Oesterreich (Austria), Concept of: Around 996, ( Ostarrîchi) Austria encompassed the Alpine Foreland east of the river Enns (region of Neuhofen an der Ybbs) and possibly the whole of the march ruled by the Babenbergs. The Babenberg march had several Latin names (Oriens, orientalis provincia, orientalis pars) which corresponded to the German "Osterlant", the name frequently used in literature. The name "Austria" is mentioned in a document issued by Konrad III for the town of Klosterneuburg (1147), and there is no doubt that it referred to the Babenberg march. In the 14th and 15th centuries, the whole of the territory under Habsburg rule was designated "dominion of Austria". From the 15th century the term predominantly used was "House of Austria", which related to the ruling family and was, in the 16th century, extended to all branches of the Habsburg family and used in the territories under their rule in the west and south of Europe in the respective language (Casa de Austria, Casa d´Austria, Maison d´Autriche). In the 17th century, the Austrian line of the Habsburgs was frequently designated "German House of Austria", after 1740 "House of Habsburg" was mostly used.
Around 1500, the 2 geographical units ruled by the Austrian Line were given the names "Lower Austria" (including today's Lower Austria, Upper Austria, Styria, Carinthia and Carniola) and "Upper Austria" (South Tirol, possessions in Vorarlberg, Swabia and Alsatia), later on "Inner Austria" (Inneroesterreich) was used for Styria, Carinthia and Carniola, "Austrian Forelands" (Vorderoesterreich) for the holdings west of the Arlberg pass. The term "Austria" meaning both units was employed to describe the "Austrian" college of the Diet of Cologne (1512) and the Diet of Worms (1521), while in the 18th century, during the reign of Maria Theresia, the name "monarchia Austriaca" or "Austrian Monarchy" was customary. In 1804, the name "Austrian Empire" was made official, yet it was not stated whether it referred to Hungary as well, whereas in the Pillersdorf Constitution of 1848 the term "Kaiserstaat Oesterreich" (Imperial state of Austria) did not include Hungary, during the period of Neo-absolutism, the term "Austrian Hereditary Monarchy" meant both countries taken together, and the Constitution of 1867 still mentions the "common affairs of the Austrian Monarchy". The Name "Austria", however, was only used in the name of the monarchy (Dual Monarchy of Austria-Hungary) and not, until 1915, for the western half of the empire, which was described as "the kingdoms and lands represented in the Reichsrat". The Provisional State Council of 21 October, 1918, named the new state "Deutsch-Oesterreich" (i.e. German-Austria), the name under which the republic was proclaimed on 12 November, 1918, but which was forbidden in the Treaty of Saint Germain (1919). The Constitution of 1920 thus used the name "Republic of Austria", Upper Austria and Lower Austria being 2 of the 9 federal provinces. In the 1934 Constitution Austria is named "Federal State of Austria". Following the Anschluss with Germany, the name "land Austria" was only used in administrative documents up to the year 1939, and "Lower Austria" and "Upper Austria" were replaced by "Lower Danube" and "Upper Danube", respectively, as early as 1938. The name "Republic of Austria" was taken over again when the state was re-established in April 1945 and has been the official name since.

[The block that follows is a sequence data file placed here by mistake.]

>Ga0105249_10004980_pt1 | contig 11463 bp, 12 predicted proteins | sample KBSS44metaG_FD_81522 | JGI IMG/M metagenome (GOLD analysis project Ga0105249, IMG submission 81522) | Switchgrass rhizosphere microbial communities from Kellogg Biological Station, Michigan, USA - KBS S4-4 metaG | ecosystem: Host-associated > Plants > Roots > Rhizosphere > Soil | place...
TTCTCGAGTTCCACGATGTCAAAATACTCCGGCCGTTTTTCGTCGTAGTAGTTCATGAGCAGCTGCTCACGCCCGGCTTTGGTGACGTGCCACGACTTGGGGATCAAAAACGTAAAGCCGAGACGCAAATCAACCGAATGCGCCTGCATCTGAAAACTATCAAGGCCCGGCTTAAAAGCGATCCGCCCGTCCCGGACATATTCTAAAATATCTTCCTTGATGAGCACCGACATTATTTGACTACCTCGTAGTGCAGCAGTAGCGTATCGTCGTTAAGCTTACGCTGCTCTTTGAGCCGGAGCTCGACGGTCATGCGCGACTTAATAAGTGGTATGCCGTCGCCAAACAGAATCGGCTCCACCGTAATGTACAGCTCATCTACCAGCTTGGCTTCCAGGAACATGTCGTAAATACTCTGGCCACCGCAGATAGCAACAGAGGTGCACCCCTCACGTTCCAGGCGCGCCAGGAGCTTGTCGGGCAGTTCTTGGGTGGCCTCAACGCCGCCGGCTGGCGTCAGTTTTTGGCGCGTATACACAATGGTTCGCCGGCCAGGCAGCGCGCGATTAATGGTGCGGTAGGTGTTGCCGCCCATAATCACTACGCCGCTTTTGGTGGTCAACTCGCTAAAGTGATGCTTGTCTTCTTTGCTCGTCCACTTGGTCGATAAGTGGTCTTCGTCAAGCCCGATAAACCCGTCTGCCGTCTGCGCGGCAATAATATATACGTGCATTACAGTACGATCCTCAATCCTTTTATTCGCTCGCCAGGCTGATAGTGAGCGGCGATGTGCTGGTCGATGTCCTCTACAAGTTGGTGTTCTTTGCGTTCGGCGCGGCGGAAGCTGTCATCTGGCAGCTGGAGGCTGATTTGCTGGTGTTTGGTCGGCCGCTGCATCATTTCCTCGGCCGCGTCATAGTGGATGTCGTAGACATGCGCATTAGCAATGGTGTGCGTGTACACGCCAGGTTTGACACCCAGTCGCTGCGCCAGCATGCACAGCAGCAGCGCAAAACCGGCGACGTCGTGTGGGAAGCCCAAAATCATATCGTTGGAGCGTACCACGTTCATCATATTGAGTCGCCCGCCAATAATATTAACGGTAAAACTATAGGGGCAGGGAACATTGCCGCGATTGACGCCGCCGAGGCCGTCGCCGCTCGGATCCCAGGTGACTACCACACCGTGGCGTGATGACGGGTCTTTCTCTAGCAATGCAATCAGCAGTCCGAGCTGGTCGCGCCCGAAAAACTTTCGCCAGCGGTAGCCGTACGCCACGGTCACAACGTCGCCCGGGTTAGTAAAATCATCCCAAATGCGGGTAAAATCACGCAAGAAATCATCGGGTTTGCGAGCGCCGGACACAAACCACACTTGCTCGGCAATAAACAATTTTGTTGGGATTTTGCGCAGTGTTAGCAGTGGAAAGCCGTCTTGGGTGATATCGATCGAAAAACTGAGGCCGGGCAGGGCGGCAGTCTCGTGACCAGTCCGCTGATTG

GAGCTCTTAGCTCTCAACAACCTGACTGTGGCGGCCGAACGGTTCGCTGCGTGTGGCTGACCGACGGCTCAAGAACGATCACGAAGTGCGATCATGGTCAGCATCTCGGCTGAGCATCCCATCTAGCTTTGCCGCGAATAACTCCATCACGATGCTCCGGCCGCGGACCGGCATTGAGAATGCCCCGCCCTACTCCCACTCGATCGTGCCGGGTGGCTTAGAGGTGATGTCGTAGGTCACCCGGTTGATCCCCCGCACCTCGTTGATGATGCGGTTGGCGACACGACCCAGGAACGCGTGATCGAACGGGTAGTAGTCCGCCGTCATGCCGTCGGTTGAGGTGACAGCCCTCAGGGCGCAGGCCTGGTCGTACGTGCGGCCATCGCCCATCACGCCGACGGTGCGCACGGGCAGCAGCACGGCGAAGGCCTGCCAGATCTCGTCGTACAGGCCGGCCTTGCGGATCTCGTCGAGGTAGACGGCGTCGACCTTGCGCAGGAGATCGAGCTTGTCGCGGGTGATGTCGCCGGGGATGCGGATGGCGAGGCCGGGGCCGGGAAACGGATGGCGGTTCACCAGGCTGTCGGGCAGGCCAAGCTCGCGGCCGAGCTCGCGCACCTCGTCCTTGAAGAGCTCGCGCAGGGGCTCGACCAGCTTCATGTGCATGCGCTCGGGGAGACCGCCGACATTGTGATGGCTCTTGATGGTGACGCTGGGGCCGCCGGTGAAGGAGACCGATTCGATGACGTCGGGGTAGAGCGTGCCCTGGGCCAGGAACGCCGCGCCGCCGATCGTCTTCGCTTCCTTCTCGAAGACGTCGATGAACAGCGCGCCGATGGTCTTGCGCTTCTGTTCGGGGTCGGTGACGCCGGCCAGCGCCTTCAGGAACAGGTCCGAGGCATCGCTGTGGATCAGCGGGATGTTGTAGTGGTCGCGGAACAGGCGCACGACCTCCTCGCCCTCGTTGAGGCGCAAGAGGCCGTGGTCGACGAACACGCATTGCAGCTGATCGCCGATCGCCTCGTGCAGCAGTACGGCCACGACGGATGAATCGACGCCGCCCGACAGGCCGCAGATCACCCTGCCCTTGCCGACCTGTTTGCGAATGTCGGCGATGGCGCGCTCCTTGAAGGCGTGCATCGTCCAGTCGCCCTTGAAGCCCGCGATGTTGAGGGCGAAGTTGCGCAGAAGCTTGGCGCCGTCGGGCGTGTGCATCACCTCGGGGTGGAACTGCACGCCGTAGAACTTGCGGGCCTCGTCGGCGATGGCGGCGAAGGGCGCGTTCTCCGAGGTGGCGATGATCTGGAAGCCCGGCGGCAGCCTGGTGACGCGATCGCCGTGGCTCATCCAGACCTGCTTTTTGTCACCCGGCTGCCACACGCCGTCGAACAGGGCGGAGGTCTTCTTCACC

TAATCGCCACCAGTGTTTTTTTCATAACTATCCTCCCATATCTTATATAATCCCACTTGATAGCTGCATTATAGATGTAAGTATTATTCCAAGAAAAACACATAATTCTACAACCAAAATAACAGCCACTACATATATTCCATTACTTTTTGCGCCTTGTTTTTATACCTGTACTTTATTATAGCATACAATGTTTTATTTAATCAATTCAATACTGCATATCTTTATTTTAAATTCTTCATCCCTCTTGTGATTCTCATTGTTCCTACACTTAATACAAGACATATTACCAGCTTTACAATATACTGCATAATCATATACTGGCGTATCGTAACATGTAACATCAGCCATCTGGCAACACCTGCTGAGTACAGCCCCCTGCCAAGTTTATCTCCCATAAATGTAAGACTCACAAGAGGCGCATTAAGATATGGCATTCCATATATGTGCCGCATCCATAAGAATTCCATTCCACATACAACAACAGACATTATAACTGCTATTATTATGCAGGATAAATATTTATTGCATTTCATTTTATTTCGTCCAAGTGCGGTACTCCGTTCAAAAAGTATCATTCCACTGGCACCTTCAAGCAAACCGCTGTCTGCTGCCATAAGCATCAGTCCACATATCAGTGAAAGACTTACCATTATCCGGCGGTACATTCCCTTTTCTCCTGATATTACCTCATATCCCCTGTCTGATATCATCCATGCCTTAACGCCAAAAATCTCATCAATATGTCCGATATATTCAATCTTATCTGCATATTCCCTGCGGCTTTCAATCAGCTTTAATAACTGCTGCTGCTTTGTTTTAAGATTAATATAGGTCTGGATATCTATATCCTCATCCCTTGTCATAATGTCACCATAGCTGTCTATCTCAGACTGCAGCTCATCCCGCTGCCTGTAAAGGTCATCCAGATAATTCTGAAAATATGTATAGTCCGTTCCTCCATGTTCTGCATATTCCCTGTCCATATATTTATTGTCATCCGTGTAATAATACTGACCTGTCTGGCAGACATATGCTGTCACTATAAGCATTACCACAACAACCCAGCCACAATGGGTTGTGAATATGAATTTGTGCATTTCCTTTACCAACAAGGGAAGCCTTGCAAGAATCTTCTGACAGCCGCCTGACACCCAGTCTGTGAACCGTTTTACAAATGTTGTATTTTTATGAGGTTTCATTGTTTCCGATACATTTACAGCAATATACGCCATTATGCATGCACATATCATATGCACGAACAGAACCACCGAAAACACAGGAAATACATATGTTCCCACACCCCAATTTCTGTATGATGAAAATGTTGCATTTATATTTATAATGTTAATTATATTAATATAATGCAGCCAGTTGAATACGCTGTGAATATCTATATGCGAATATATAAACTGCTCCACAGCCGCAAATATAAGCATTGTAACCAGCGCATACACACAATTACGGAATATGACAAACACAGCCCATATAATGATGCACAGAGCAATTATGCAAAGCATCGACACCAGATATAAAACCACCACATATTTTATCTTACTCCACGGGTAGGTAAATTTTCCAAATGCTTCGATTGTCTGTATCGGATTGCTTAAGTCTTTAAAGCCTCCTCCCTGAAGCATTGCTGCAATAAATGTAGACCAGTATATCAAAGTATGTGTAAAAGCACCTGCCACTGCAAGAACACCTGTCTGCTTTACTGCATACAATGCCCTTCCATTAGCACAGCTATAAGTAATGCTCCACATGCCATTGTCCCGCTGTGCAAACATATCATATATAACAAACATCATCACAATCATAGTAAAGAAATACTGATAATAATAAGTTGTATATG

Literature#E. Zoellner, Formen und Wandlungen des Oesterreich-Begriffes, in Historica, Festschrift fuer F. Engel-Janosi, 1965; idem in: Probleme und Aufgaben der oesterreichischen Geschichtsforschung, H. Dienst and G. Heiss (eds.), 1984.